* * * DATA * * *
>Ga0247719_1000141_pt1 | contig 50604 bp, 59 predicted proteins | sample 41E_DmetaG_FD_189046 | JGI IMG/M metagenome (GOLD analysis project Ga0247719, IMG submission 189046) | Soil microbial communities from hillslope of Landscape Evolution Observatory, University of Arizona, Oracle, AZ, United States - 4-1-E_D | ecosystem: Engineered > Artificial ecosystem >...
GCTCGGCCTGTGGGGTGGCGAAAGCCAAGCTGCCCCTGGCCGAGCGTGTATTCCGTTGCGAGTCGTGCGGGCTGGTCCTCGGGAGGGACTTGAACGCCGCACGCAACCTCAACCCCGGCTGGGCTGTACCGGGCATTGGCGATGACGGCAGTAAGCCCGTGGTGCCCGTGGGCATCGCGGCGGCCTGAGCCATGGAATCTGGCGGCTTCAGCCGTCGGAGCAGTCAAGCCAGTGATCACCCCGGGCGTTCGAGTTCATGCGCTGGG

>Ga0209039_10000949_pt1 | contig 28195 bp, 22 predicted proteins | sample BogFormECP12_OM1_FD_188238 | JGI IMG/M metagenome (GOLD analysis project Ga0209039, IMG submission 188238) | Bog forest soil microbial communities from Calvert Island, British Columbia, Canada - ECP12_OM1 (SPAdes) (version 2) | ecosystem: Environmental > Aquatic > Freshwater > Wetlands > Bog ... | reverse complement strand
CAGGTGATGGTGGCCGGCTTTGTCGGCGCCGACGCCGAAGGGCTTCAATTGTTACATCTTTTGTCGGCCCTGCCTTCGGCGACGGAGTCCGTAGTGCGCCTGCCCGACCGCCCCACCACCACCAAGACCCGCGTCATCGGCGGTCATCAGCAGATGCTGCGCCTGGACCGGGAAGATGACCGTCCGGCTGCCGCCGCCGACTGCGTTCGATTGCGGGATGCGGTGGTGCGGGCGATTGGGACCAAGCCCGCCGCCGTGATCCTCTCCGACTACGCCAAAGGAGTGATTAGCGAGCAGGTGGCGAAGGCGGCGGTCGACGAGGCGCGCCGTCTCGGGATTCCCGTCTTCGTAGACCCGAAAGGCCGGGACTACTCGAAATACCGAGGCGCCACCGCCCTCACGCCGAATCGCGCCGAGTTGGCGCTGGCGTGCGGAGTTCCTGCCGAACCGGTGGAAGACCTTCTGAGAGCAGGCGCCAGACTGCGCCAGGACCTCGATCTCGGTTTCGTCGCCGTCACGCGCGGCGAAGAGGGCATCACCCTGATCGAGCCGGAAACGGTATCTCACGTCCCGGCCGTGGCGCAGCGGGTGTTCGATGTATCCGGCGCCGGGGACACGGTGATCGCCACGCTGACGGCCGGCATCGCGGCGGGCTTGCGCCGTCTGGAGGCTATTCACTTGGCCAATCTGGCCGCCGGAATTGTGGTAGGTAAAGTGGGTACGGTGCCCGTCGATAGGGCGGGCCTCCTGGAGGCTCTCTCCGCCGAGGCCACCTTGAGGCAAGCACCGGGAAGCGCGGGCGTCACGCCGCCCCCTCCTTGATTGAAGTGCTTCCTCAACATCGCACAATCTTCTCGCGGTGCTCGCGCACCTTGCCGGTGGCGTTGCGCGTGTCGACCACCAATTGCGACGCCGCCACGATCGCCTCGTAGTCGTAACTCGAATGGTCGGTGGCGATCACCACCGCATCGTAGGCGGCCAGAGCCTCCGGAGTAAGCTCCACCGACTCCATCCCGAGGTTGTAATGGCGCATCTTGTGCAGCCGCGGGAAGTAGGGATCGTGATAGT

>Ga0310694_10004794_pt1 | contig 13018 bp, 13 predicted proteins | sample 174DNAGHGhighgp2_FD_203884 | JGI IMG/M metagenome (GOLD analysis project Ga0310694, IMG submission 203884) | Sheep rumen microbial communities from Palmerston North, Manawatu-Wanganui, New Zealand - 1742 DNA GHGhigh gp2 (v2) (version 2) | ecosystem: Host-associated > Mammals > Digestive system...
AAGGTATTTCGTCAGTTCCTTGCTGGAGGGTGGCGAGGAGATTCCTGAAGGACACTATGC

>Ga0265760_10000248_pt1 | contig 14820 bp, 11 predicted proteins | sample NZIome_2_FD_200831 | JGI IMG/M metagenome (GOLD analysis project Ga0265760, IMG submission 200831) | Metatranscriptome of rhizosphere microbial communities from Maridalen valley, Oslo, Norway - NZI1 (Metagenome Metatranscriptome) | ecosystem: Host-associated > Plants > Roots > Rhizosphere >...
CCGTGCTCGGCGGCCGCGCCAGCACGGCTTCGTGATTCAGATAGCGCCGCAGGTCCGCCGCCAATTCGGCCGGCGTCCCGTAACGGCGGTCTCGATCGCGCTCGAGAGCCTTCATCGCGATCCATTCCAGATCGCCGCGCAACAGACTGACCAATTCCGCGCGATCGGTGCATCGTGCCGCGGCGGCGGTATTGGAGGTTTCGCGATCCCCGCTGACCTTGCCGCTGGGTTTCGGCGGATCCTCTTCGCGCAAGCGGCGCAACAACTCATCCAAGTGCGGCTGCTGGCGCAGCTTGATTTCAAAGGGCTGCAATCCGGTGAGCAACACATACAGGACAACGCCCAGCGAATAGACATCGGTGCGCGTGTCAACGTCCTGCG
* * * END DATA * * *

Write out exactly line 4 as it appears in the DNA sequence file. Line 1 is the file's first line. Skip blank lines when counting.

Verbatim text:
CAGGTGATGGTGGCCGGCTTTGTCGGCGCCGACGCCGAAGGGCTTCAATTGTTACATCTTTTGTCGGCCCTGCCTTCGGCGACGGAGTCCGTAGTGCGCCTGCCCGACCGCCCCACCACCACCAAGACCCGCGTCATCGGCGGTCATCAGCAGATGCTGCGCCTGGACCGGGAAGATGACCGTCCGGCTGCCGCCGCCGACTGCGTTCGATTGCGGGATGCGGTGGTGCGGGCGATTGGGACCAAGCCCGCCGCCGTGATCCTCTCCGACTACGCCAAAGGAGTGATTAGCGAGCAGGTGGCGAAGGCGGCGGTCGACGAGGCGCGCCGTCTCGGGATTCCCGTCTTCGTAGACCCGAAAGGCCGGGACTACTCGAAATACCGAGGCGCCACCGCCCTCACGCCGAATCGCGCCGAGTTGGCGCTGGCGTGCGGAGTTCCTGCCGAACCGGTGGAAGACCTTCTGAGAGCAGGCGCCAGACTGCGCCAGGACCTCGATCTCGGTTTCGTCGCCGTCACGCGCGGCGAAGAGGGCATCACCCTGATCGAGCCGGAAACGGTATCTCACGTCCCGGCCGTGGCGCAGCGGGTGTTCGATGTATCCGGCGCCGGGGACACGGTGATCGCCACGCTGACGGCCGGCATCGCGGCGGGCTTGCGCCGTCTGGAGGCTATTCACTTGGCCAATCTGGCCGCCGGAATTGTGGTAGGTAAAGTGGGTACGGTGCCCGTCGATAGGGCGGGCCTCCTGGAGGCTCTCTCCGCCGAGGCCACCTTGAGGCAAGCACCGGGAAGCGCGGGCGTCACGCCGCCCCCTCCTTGATTGAAGTGCTTCCTCAACATCGCACAATCTTCTCGCGGTGCTCGCGCACCTTGCCGGTGGCGTTGCGCGTGTCGACCACCAATTGCGACGCCGCCACGATCGCCTCGTAGTCGTAACTCGAATGGTCGGTGGCGATCACCACCGCATCGTAGGCGGCCAGAGCCTCCGGAGTAAGCTCCACCGACTCCATCCCGAGGTTGTAATGGCGCATCTTGTGCAGCCGCGGGAAGTAGGGATCGTGATAGT